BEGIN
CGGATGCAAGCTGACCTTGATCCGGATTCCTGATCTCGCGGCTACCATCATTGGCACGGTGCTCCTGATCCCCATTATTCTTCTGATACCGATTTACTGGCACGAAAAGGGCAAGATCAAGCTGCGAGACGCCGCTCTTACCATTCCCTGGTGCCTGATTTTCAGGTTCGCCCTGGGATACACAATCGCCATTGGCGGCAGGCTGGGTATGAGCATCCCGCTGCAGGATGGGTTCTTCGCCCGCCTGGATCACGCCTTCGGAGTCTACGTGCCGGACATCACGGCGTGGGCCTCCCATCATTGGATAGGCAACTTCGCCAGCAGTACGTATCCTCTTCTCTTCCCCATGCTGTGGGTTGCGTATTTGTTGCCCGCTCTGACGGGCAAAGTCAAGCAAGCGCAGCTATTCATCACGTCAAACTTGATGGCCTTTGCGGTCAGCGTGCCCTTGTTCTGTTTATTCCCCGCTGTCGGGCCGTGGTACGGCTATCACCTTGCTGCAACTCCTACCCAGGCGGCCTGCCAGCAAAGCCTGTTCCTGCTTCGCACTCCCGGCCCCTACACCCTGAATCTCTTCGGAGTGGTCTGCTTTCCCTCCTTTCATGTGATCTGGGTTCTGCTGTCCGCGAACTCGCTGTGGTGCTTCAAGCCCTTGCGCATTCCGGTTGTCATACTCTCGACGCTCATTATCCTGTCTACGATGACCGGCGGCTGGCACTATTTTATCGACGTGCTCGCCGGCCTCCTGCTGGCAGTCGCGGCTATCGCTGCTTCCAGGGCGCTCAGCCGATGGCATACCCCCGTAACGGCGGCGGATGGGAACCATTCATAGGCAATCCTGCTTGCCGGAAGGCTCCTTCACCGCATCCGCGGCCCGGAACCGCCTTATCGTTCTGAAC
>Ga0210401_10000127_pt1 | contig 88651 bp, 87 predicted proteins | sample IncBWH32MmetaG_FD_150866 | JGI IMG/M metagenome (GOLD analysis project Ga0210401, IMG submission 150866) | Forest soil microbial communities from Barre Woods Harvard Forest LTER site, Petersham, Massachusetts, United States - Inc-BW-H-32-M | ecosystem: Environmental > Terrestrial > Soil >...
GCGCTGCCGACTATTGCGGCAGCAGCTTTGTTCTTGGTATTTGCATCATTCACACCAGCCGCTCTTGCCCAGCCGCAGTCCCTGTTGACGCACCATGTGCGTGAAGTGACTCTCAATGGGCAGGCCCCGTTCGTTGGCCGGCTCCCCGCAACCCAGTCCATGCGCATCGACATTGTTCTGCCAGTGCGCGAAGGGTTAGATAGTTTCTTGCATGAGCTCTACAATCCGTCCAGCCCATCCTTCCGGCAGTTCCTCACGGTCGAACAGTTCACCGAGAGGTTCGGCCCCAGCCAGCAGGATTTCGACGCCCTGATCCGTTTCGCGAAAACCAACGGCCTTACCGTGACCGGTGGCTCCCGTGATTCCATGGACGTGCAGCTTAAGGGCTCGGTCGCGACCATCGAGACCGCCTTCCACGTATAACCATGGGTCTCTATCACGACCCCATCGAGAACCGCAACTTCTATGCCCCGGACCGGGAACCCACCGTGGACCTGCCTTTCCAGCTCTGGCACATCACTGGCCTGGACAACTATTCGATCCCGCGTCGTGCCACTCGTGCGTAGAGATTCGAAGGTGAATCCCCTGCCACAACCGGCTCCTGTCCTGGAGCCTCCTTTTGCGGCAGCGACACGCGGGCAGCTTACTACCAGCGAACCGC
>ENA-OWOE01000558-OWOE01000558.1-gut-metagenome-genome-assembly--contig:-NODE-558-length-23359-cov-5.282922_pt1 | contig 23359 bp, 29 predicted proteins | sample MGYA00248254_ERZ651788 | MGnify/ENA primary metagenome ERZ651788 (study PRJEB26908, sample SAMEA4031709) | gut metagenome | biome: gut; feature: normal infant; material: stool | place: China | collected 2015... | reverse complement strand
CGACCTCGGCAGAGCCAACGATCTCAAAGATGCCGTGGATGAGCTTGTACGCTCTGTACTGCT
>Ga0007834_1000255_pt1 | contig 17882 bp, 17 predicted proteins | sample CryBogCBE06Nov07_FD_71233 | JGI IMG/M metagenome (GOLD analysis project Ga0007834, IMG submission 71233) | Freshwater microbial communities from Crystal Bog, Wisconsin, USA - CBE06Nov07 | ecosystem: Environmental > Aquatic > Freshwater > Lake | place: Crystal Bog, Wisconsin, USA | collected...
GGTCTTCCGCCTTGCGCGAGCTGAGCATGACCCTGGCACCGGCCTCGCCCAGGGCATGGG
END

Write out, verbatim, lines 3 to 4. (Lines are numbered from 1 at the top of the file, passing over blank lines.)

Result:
GCGCTGCCGACTATTGCGGCAGCAGCTTTGTTCTTGGTATTTGCATCATTCACACCAGCCGCTCTTGCCCAGCCGCAGTCCCTGTTGACGCACCATGTGCGTGAAGTGACTCTCAATGGGCAGGCCCCGTTCGTTGGCCGGCTCCCCGCAACCCAGTCCATGCGCATCGACATTGTTCTGCCAGTGCGCGAAGGGTTAGATAGTTTCTTGCATGAGCTCTACAATCCGTCCAGCCCATCCTTCCGGCAGTTCCTCACGGTCGAACAGTTCACCGAGAGGTTCGGCCCCAGCCAGCAGGATTTCGACGCCCTGATCCGTTTCGCGAAAACCAACGGCCTTACCGTGACCGGTGGCTCCCGTGATTCCATGGACGTGCAGCTTAAGGGCTCGGTCGCGACCATCGAGACCGCCTTCCACGTATAACCATGGGTCTCTATCACGACCCCATCGAGAACCGCAACTTCTATGCCCCGGACCGGGAACCCACCGTGGACCTGCCTTTCCAGCTCTGGCACATCACTGGCCTGGACAACTATTCGATCCCGCGTCGTGCCACTCGTGCGTAGAGATTCGAAGGTGAATCCCCTGCCACAACCGGCTCCTGTCCTGGAGCCTCCTTTTGCGGCAGCGACACGCGGGCAGCTTACTACCAGCGAACCGC
>ENA-OWOE01000558-OWOE01000558.1-gut-metagenome-genome-assembly--contig:-NODE-558-length-23359-cov-5.282922_pt1 | contig 23359 bp, 29 predicted proteins | sample MGYA00248254_ERZ651788 | MGnify/ENA primary metagenome ERZ651788 (study PRJEB26908, sample SAMEA4031709) | gut metagenome | biome: gut; feature: normal infant; material: stool | place: China | collected 2015... | reverse complement strand